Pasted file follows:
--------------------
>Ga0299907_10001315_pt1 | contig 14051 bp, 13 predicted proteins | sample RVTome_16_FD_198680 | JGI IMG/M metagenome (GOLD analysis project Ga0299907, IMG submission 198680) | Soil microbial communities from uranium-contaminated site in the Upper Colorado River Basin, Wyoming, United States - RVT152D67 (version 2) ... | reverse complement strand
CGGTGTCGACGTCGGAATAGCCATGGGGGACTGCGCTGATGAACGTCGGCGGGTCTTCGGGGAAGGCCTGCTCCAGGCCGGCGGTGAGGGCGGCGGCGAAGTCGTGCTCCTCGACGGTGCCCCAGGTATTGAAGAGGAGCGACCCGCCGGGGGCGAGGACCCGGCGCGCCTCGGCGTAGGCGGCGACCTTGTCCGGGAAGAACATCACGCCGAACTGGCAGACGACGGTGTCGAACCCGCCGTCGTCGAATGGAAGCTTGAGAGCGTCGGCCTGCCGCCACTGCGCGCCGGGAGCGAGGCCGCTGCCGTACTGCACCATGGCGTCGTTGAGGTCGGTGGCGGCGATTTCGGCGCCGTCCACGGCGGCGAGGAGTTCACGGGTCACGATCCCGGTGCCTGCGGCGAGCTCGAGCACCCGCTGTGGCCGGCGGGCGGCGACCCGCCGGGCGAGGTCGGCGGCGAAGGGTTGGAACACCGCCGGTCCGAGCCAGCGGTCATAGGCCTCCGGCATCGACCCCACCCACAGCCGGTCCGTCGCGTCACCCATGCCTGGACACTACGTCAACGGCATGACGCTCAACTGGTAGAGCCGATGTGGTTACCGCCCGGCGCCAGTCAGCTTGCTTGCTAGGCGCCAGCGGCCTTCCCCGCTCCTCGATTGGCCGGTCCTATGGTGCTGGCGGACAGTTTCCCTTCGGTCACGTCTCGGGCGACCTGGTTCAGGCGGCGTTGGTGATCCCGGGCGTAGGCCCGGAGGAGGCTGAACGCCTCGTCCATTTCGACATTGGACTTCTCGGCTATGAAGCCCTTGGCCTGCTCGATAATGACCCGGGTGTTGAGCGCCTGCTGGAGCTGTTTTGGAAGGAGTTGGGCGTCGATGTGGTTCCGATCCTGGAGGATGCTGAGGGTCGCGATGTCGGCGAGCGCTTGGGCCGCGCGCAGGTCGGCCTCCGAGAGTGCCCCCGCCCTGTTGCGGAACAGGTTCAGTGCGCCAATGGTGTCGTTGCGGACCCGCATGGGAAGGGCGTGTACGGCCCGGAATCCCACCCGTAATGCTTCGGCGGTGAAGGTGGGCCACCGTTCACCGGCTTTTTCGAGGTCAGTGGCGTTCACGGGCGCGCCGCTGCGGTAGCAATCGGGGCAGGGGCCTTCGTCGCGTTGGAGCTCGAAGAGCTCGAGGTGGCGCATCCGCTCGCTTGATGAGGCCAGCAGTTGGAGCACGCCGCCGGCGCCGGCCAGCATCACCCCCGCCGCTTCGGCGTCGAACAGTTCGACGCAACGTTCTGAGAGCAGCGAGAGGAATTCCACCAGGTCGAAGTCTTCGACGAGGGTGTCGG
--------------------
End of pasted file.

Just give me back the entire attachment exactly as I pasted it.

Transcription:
>Ga0299907_10001315_pt1 | contig 14051 bp, 13 predicted proteins | sample RVTome_16_FD_198680 | JGI IMG/M metagenome (GOLD analysis project Ga0299907, IMG submission 198680) | Soil microbial communities from uranium-contaminated site in the Upper Colorado River Basin, Wyoming, United States - RVT152D67 (version 2) ... | reverse complement strand
CGGTGTCGACGTCGGAATAGCCATGGGGGACTGCGCTGATGAACGTCGGCGGGTCTTCGGGGAAGGCCTGCTCCAGGCCGGCGGTGAGGGCGGCGGCGAAGTCGTGCTCCTCGACGGTGCCCCAGGTATTGAAGAGGAGCGACCCGCCGGGGGCGAGGACCCGGCGCGCCTCGGCGTAGGCGGCGACCTTGTCCGGGAAGAACATCACGCCGAACTGGCAGACGACGGTGTCGAACCCGCCGTCGTCGAATGGAAGCTTGAGAGCGTCGGCCTGCCGCCACTGCGCGCCGGGAGCGAGGCCGCTGCCGTACTGCACCATGGCGTCGTTGAGGTCGGTGGCGGCGATTTCGGCGCCGTCCACGGCGGCGAGGAGTTCACGGGTCACGATCCCGGTGCCTGCGGCGAGCTCGAGCACCCGCTGTGGCCGGCGGGCGGCGACCCGCCGGGCGAGGTCGGCGGCGAAGGGTTGGAACACCGCCGGTCCGAGCCAGCGGTCATAGGCCTCCGGCATCGACCCCACCCACAGCCGGTCCGTCGCGTCACCCATGCCTGGACACTACGTCAACGGCATGACGCTCAACTGGTAGAGCCGATGTGGTTACCGCCCGGCGCCAGTCAGCTTGCTTGCTAGGCGCCAGCGGCCTTCCCCGCTCCTCGATTGGCCGGTCCTATGGTGCTGGCGGACAGTTTCCCTTCGGTCACGTCTCGGGCGACCTGGTTCAGGCGGCGTTGGTGATCCCGGGCGTAGGCCCGGAGGAGGCTGAACGCCTCGTCCATTTCGACATTGGACTTCTCGGCTATGAAGCCCTTGGCCTGCTCGATAATGACCCGGGTGTTGAGCGCCTGCTGGAGCTGTTTTGGAAGGAGTTGGGCGTCGATGTGGTTCCGATCCTGGAGGATGCTGAGGGTCGCGATGTCGGCGAGCGCTTGGGCCGCGCGCAGGTCGGCCTCCGAGAGTGCCCCCGCCCTGTTGCGGAACAGGTTCAGTGCGCCAATGGTGTCGTTGCGGACCCGCATGGGAAGGGCGTGTACGGCCCGGAATCCCACCCGTAATGCTTCGGCGGTGAAGGTGGGCCACCGTTCACCGGCTTTTTCGAGGTCAGTGGCGTTCACGGGCGCGCCGCTGCGGTAGCAATCGGGGCAGGGGCCTTCGTCGCGTTGGAGCTCGAAGAGCTCGAGGTGGCGCATCCGCTCGCTTGATGAGGCCAGCAGTTGGAGCACGCCGCCGGCGCCGGCCAGCATCACCCCCGCCGCTTCGGCGTCGAACAGTTCGACGCAACGTTCTGAGAGCAGCGAGAGGAATTCCACCAGGTCGAAGTCTTCGACGAGGGTGTCGG